"Look here!" he cried to a crowd of children half way down the block. "Who is taking care of this young one?"

A little queen of spades, with woolly pigta is sticking out of her head, came running up, all breathless.

"I is, mistah. What am de mattah?" she asked.

"Matter! Why, this hot sun will kill the child. Put it in the shade."

The little queen of spades went off into a perfect storm of laughter, with mouth wide open, head thrown back and teeth shining like ivory.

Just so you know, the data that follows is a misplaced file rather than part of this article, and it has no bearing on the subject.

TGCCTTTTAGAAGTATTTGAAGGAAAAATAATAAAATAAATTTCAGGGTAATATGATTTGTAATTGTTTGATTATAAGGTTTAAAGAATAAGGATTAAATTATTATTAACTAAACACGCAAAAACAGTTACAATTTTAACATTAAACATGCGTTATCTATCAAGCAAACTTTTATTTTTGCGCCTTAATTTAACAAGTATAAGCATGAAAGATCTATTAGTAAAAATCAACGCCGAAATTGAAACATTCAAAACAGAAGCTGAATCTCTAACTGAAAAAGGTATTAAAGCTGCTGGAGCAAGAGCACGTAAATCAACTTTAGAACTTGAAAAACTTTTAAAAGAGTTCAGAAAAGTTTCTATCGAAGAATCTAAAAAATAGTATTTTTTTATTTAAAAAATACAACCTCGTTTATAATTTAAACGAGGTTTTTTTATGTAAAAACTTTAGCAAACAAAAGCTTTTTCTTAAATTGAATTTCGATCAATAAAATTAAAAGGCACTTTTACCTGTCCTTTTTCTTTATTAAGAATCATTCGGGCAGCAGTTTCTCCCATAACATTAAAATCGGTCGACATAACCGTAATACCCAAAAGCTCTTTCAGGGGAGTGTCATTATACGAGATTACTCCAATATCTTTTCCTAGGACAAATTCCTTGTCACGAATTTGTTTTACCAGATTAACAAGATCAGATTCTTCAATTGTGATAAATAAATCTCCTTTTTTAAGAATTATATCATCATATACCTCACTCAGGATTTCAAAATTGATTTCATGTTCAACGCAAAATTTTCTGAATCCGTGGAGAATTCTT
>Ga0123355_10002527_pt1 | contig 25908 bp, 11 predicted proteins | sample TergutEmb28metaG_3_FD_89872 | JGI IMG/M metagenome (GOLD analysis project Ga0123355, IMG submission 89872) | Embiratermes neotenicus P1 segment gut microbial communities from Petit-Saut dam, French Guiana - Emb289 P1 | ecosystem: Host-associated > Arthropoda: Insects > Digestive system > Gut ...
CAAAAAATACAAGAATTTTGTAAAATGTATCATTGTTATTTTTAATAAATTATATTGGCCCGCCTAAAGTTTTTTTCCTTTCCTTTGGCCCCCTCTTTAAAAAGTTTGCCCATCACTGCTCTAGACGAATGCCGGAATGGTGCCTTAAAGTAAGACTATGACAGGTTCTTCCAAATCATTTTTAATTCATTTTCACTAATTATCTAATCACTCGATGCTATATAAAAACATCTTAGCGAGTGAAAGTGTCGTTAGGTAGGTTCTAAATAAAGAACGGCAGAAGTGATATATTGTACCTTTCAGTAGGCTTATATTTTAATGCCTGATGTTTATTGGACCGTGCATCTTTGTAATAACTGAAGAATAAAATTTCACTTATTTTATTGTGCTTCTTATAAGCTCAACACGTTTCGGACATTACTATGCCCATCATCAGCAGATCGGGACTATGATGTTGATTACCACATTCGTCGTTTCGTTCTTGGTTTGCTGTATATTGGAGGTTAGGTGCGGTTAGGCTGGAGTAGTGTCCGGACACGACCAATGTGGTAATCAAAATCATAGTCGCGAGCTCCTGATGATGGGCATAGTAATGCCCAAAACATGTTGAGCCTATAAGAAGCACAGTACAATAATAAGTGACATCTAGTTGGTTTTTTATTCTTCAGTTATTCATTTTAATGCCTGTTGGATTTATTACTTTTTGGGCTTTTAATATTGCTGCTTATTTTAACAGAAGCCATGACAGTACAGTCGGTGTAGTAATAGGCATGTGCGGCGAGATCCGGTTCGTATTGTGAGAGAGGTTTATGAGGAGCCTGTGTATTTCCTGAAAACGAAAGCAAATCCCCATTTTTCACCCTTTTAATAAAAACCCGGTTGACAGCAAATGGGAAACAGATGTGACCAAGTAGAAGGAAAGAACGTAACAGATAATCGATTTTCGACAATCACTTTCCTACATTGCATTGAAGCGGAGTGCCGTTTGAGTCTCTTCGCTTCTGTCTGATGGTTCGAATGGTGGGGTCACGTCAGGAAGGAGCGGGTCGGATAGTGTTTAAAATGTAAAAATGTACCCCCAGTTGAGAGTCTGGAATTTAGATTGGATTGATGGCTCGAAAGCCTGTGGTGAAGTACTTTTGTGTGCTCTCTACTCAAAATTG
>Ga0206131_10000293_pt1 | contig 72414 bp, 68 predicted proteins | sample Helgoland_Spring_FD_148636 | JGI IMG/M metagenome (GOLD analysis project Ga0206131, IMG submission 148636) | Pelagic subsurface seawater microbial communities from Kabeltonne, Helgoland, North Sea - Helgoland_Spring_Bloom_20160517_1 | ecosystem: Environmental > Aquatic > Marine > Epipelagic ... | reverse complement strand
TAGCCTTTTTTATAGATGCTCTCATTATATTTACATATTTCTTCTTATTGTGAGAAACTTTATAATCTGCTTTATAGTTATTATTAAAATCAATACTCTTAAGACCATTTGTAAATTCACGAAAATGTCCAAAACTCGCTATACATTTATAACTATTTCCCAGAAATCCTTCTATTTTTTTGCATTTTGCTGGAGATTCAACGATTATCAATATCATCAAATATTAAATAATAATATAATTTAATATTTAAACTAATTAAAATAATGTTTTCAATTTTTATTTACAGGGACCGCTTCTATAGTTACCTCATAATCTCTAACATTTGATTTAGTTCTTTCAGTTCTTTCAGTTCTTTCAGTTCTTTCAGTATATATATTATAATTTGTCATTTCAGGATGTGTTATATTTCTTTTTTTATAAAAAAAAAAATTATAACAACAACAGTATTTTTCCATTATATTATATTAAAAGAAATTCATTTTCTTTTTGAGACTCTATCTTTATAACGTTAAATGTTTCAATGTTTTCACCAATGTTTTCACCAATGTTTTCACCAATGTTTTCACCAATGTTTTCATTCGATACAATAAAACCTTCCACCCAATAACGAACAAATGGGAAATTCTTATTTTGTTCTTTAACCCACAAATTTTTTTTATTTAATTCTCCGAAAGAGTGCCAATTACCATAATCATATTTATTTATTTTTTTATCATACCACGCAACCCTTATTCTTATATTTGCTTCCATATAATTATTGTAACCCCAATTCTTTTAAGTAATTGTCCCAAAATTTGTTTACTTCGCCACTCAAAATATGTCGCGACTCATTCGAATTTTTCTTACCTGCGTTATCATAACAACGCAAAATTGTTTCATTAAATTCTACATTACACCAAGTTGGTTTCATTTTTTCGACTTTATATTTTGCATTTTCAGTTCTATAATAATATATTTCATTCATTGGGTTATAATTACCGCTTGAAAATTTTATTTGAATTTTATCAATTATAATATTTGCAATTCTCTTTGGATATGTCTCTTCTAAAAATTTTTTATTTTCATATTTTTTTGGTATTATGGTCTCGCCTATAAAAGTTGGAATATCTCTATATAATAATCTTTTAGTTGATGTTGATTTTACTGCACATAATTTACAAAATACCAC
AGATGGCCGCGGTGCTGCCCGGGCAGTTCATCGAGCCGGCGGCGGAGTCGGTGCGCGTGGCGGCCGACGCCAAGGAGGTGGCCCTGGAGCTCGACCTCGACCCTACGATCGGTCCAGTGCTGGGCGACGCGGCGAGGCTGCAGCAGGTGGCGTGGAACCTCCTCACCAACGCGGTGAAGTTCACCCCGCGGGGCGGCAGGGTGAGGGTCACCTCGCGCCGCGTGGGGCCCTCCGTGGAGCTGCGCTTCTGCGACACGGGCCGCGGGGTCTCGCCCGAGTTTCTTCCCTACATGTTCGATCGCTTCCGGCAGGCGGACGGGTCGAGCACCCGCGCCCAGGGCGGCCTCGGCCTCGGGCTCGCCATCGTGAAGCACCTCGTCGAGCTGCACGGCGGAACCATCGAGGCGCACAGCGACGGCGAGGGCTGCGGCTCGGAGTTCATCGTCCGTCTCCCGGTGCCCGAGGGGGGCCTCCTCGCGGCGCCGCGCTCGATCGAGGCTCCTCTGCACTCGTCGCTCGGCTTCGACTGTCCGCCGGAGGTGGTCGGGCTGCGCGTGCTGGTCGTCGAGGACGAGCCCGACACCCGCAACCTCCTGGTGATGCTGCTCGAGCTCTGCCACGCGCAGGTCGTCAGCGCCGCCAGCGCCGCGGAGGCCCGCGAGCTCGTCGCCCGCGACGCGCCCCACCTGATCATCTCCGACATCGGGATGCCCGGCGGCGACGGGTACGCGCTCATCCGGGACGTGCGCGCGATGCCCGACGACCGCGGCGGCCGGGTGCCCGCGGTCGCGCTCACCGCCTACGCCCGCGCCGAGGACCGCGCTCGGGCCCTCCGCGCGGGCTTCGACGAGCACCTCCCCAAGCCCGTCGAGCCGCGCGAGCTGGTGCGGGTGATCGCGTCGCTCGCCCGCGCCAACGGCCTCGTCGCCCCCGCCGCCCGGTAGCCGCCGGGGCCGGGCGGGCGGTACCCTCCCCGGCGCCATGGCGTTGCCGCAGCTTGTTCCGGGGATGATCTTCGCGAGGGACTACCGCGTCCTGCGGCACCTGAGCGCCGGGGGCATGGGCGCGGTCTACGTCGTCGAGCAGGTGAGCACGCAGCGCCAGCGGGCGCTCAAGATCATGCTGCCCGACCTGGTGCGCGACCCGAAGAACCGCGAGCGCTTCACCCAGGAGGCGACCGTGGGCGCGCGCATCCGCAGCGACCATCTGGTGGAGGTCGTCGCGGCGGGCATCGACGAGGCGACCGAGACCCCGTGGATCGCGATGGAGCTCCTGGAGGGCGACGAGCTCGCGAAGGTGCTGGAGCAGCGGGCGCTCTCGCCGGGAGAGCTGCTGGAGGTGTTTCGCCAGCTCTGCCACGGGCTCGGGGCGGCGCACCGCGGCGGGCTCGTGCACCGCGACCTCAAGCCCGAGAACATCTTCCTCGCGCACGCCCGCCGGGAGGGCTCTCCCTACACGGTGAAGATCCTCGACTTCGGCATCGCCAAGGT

"De sun will kill de chile!" and as she repeated the words she laughed again. "Sun! For de lan's sakes, dat chile just love de sun, mistah. Why, him cry all time it rains. Sun'll no hurt hinm." She refused to move it into the shade, and the little one was kicking up his bare black feet as though it made no difference anyway.